China: Nanjing announces fines for dirty vehicles
A city in eastern China is trying to clean up its image - starting with the vehicles on its roads.
The authorities in Nanjing, capital of Jiangsu province, say that drivers of dirty vehicles will be fined in future because they affect the appearance of the city, the official regional newspaper Nanjing Daily reports. Small fines of up to 100 yuan ($16; £10) will be dished out if the body, wheels or chassis of a vehicle are muddy, and the owner will be told to clean the offending areas, according to the report.
Things get more expensive if the number plate is obscured by dirt, but the highest fines are for exterior damage or peeling paintwork, which will land a driver a penalty of between 500 and 2,000 yuan, as will posting "unauthorised advertising" on their cars. Luckily for motorists, they'll be let off if the dirt is a result of wet or snowy roads.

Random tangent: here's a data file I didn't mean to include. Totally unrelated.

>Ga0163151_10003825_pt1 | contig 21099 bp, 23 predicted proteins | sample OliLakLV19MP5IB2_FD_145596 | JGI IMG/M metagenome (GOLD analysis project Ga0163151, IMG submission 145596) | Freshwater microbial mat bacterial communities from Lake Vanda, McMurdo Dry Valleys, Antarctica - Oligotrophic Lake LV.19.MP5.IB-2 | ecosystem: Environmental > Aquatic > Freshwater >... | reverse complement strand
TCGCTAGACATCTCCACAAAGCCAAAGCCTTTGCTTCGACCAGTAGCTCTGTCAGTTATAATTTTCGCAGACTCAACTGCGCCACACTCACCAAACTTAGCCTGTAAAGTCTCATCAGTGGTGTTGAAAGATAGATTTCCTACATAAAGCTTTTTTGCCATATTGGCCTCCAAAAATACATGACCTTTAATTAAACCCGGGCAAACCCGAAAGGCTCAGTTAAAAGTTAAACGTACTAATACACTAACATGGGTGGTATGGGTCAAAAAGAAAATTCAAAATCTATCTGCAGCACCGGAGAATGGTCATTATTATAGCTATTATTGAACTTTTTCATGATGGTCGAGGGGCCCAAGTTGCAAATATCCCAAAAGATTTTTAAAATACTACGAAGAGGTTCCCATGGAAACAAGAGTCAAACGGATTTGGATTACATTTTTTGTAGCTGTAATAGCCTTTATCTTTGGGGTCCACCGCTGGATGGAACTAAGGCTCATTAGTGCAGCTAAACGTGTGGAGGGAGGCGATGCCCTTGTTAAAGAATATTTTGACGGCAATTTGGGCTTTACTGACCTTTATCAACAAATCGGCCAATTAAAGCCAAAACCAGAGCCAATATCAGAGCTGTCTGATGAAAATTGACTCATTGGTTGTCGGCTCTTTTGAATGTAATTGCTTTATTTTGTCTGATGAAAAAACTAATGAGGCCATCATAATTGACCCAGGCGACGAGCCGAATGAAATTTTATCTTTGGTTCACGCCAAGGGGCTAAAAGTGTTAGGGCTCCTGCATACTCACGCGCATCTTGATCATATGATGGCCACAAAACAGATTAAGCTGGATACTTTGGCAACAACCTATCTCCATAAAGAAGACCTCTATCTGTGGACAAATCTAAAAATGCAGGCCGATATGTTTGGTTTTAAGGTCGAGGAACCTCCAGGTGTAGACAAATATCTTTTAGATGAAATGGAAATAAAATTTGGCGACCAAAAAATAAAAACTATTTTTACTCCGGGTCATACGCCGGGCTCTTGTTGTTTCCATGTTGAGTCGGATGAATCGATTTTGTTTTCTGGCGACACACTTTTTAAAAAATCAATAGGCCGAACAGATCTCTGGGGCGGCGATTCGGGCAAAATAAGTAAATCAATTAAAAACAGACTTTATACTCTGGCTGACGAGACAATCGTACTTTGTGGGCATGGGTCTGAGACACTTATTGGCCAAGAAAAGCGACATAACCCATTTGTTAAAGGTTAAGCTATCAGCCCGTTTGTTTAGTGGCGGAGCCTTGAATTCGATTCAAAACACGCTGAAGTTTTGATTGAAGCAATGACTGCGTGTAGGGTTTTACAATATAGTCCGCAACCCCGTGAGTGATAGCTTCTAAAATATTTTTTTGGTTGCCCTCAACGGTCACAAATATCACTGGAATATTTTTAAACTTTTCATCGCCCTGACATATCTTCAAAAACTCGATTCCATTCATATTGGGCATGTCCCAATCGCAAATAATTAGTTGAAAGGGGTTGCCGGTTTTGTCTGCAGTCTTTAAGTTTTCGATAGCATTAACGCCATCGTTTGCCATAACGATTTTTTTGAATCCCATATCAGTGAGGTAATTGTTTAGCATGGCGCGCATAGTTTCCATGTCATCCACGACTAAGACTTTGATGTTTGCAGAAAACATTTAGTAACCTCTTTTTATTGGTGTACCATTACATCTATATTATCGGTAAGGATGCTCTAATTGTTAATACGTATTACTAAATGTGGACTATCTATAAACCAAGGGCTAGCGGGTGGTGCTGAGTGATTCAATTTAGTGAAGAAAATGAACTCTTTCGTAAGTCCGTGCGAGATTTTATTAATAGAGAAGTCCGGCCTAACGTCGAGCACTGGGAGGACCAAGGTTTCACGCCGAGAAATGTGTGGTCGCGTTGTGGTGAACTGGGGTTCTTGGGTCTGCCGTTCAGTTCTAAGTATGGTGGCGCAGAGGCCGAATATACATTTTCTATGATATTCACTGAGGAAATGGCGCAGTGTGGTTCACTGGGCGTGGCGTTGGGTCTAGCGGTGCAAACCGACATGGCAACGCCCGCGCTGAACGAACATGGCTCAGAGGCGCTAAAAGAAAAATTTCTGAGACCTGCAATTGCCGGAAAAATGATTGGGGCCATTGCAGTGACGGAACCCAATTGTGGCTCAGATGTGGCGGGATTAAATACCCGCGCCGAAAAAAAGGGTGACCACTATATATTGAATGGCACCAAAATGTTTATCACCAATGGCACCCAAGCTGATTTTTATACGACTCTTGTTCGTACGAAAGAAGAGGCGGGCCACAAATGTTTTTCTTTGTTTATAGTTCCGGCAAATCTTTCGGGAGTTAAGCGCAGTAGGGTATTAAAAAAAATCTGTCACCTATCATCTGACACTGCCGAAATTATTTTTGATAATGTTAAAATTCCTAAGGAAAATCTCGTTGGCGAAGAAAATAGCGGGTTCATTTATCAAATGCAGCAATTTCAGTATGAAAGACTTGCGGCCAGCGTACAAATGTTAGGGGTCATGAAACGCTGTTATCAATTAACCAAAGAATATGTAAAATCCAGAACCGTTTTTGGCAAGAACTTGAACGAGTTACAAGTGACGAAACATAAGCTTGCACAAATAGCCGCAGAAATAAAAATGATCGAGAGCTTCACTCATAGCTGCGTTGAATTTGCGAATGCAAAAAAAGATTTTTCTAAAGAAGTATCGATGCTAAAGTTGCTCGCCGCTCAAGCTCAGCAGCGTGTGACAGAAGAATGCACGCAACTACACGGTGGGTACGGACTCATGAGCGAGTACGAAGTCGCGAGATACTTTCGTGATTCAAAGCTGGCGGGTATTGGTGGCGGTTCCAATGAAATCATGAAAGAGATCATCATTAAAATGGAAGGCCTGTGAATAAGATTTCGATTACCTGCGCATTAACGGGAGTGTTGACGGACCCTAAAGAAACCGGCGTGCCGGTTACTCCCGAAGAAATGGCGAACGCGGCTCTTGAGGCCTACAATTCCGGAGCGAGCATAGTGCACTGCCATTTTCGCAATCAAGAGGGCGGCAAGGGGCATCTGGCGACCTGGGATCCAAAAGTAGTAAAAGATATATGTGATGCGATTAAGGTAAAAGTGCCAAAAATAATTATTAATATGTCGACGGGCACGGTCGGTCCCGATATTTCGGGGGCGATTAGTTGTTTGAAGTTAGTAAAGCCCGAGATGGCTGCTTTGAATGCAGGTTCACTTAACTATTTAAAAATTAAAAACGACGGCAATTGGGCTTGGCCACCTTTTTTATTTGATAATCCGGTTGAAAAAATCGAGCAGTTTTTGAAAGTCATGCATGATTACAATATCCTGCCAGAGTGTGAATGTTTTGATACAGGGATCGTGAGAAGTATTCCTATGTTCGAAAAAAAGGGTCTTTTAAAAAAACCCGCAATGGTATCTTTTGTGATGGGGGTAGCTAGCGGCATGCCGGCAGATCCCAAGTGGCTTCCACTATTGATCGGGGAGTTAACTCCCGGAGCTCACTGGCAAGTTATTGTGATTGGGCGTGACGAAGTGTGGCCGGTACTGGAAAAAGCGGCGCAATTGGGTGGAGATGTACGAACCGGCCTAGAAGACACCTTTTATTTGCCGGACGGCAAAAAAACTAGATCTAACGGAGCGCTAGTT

Implementation of the new rules will be gradual with an initial focus on work vehicles, according to Liu Guozhang from the city's management committee. But that hasn't calmed Chinese social media users, many of whom are unhappy about the fines. "If my own car's dirty, what concern is that of yours?" asks one user on the Sina Weibo microblogging site, while another dismisses the rules as "nonsense". Others think it's a money-making scheme, and one person thinks the city authorities have bigger problems, asking: "And what are you doing about the dirty air?"
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